As the Maple Leafs skated off the ice at the Air Canada Centre on Monday after a solid but eventually fruitless effort against the San Jose Sharks, it was not lost on a few of them that it might have been their penultimate home game together.
“It’s in the back of everyone’s mind, no matter who you are,” centre Wayne Primeau said. “It’s tough, not only for the player, but for their family, too.
“There are free agents who could find new homes before the deadline. But it’s out of our control.”
Just a game in St. Louis on Friday night against Alex Steen, Carlo Colaiacovo, Brad Boyes and the rest of the Blues is keeping the Leafs from the Olympic break. The club’s senior vice-president of hockey operations, David Nonis, told the Toronto Sun’s Mike Zeisberger on Tuesday that he does not foresee the Leafs making any moves prior to the NHL trade freeze that goes into effect on Friday at midnight.
The Leafs’ only other game before the NHL trade deadline at 3 p.m. on March 3 is the previous night at the ACC versus the Carolina Hurricanes. It’s close to a foregone conclusion that forward Alexei Ponikarovsky, who is bound to be an unrestricted free agent on July 1, will be traded.
Ponikarovsky might fetch a second-round pick, but it’s probably too much to expect a young, warm body in return.
Defenceman Garnet Exelby also could go, as could forward Lee Stempniak. Toronto is last in the Eastern Conference with 49 points.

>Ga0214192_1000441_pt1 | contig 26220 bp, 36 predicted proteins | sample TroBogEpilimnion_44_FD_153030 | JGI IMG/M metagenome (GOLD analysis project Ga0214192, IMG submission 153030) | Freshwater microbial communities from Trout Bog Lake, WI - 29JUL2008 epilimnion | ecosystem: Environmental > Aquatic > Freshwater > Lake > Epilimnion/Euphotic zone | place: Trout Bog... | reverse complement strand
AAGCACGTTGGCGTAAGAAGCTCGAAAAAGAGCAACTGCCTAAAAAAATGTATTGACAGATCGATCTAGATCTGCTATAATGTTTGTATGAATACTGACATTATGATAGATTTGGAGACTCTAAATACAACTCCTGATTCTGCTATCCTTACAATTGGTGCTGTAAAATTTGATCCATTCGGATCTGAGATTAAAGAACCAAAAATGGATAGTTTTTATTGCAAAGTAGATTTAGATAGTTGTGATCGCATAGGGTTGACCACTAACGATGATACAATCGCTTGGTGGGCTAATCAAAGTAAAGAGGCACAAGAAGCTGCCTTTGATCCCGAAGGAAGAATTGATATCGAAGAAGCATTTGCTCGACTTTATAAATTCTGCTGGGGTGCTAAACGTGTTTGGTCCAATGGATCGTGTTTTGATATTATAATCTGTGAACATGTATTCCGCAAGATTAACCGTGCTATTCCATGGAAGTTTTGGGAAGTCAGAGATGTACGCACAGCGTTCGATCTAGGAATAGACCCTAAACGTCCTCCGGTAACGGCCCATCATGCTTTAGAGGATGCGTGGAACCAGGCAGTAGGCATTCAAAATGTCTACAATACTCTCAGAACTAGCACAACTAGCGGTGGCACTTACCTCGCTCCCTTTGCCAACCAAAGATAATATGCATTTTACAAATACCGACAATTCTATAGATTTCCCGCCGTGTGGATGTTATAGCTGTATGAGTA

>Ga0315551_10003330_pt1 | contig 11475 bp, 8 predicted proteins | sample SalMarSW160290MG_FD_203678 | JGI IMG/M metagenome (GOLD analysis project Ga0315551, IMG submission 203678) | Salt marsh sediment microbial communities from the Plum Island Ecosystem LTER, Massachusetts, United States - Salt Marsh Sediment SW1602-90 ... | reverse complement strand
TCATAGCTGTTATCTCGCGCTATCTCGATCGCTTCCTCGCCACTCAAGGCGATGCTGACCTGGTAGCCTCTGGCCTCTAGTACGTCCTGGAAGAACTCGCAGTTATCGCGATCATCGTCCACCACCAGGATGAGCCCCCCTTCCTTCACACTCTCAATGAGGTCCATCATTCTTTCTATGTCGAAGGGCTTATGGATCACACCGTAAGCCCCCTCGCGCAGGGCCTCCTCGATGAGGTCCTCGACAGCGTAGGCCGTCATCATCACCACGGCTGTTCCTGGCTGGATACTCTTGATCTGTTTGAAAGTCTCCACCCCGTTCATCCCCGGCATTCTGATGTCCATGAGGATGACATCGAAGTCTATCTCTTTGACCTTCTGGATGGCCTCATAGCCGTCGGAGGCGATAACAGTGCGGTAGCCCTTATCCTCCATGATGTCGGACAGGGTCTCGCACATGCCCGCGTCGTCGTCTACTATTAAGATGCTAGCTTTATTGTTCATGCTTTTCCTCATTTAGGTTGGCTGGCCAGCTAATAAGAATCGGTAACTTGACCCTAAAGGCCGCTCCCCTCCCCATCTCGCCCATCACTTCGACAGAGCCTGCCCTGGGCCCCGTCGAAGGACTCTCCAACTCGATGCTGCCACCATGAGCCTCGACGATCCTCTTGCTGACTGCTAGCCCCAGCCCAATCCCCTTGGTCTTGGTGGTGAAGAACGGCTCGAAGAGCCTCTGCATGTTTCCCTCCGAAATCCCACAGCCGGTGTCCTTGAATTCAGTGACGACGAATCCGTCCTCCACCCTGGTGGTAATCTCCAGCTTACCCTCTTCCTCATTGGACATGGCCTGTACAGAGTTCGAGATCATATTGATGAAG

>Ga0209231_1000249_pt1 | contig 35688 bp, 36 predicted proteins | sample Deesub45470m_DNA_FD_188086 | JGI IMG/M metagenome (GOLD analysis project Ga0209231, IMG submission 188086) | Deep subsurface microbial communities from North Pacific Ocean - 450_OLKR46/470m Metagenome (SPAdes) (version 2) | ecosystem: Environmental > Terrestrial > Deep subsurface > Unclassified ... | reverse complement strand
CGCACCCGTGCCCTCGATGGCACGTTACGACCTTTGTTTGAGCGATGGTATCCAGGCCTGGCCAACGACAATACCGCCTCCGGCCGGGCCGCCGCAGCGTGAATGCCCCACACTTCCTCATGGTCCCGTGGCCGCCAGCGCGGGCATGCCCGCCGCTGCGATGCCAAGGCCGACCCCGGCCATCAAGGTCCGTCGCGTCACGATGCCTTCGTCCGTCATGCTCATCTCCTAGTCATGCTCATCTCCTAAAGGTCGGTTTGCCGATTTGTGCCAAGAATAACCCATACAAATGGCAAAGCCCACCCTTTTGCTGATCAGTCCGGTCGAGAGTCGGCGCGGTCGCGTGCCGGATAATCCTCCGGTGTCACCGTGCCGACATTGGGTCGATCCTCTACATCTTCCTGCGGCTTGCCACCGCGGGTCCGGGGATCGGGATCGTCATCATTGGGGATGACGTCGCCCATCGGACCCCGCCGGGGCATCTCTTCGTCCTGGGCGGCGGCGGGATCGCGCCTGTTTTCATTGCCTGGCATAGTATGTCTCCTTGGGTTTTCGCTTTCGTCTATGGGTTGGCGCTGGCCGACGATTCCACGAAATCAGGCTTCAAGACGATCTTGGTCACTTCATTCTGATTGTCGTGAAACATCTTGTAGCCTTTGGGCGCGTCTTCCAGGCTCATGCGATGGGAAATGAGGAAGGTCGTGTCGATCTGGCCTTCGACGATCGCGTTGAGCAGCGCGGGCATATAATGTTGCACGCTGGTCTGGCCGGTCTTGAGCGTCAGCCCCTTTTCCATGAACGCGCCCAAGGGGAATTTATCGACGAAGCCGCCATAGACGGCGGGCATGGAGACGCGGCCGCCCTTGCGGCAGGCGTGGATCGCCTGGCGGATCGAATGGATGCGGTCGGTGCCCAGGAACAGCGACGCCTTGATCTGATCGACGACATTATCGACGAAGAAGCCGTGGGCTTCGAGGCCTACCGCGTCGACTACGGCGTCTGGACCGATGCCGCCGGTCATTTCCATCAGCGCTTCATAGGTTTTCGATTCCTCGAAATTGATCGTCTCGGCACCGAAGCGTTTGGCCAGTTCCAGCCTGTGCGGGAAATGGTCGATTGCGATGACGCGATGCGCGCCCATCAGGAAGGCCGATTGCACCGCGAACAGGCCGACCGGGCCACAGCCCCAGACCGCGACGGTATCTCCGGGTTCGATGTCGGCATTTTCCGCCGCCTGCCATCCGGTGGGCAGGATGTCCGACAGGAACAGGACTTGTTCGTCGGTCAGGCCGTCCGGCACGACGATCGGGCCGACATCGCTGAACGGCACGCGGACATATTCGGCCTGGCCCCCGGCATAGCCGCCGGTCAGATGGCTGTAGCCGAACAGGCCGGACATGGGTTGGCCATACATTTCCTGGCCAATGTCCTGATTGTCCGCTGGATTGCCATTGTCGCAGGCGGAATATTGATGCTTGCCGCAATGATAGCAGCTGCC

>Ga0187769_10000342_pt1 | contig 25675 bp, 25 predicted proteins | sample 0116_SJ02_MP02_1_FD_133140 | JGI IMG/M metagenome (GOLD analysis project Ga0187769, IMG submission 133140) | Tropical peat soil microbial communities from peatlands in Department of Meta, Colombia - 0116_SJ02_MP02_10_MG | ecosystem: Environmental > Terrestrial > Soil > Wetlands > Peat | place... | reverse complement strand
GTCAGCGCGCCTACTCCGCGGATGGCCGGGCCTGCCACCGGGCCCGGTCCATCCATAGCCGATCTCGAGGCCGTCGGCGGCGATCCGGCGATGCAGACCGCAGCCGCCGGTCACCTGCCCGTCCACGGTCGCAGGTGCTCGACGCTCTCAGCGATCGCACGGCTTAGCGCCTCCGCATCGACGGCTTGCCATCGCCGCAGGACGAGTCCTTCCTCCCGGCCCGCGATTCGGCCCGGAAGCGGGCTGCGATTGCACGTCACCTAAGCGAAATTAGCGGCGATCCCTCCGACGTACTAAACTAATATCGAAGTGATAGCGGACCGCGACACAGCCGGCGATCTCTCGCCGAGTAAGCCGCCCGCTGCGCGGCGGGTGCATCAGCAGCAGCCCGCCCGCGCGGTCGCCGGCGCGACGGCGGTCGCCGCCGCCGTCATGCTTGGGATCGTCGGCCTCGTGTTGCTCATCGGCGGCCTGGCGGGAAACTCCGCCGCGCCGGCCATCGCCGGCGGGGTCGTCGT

Funny thing, though. The two big trades that general manager Brian Burke made 10 days ago revitalized the team on the ice, with two shutout wins and two one-goal losses in the four games since, and also has resulted in a much happier group in the dressing room.
Two weeks ago, Exelby made it be known that he would not be opposed to a trade. Now, he could be second-guessing that a bit.
“It has been a lot of fun coming around here lately,” Exelby said. “Sometimes it takes a big shakeup to really get a team going that has been struggling. I like the feeling in here.
“You get the crusty veteran attitude, but we have a lot of youth and exuberance.”
The Olympic break won’t do much for the modest momentum the Leafs have built, either.
Defenceman Dion Phaneuf tried to look at the positive side of the break, which will allow bumps and bruises to heal.
“We’re going to use it to our advantage to get some rest and come back with lots of energy down the stretch drive,” Phaneuf said. “We have been working hard as a group and want to carry that over.”
Exelby didn’t leave much open to interpretation when asked about the impending break.
“The timing could have been better for us,” Exelby said. “To sit for two weeks after we have put four or five games together like we have, it is not the ideal situation.”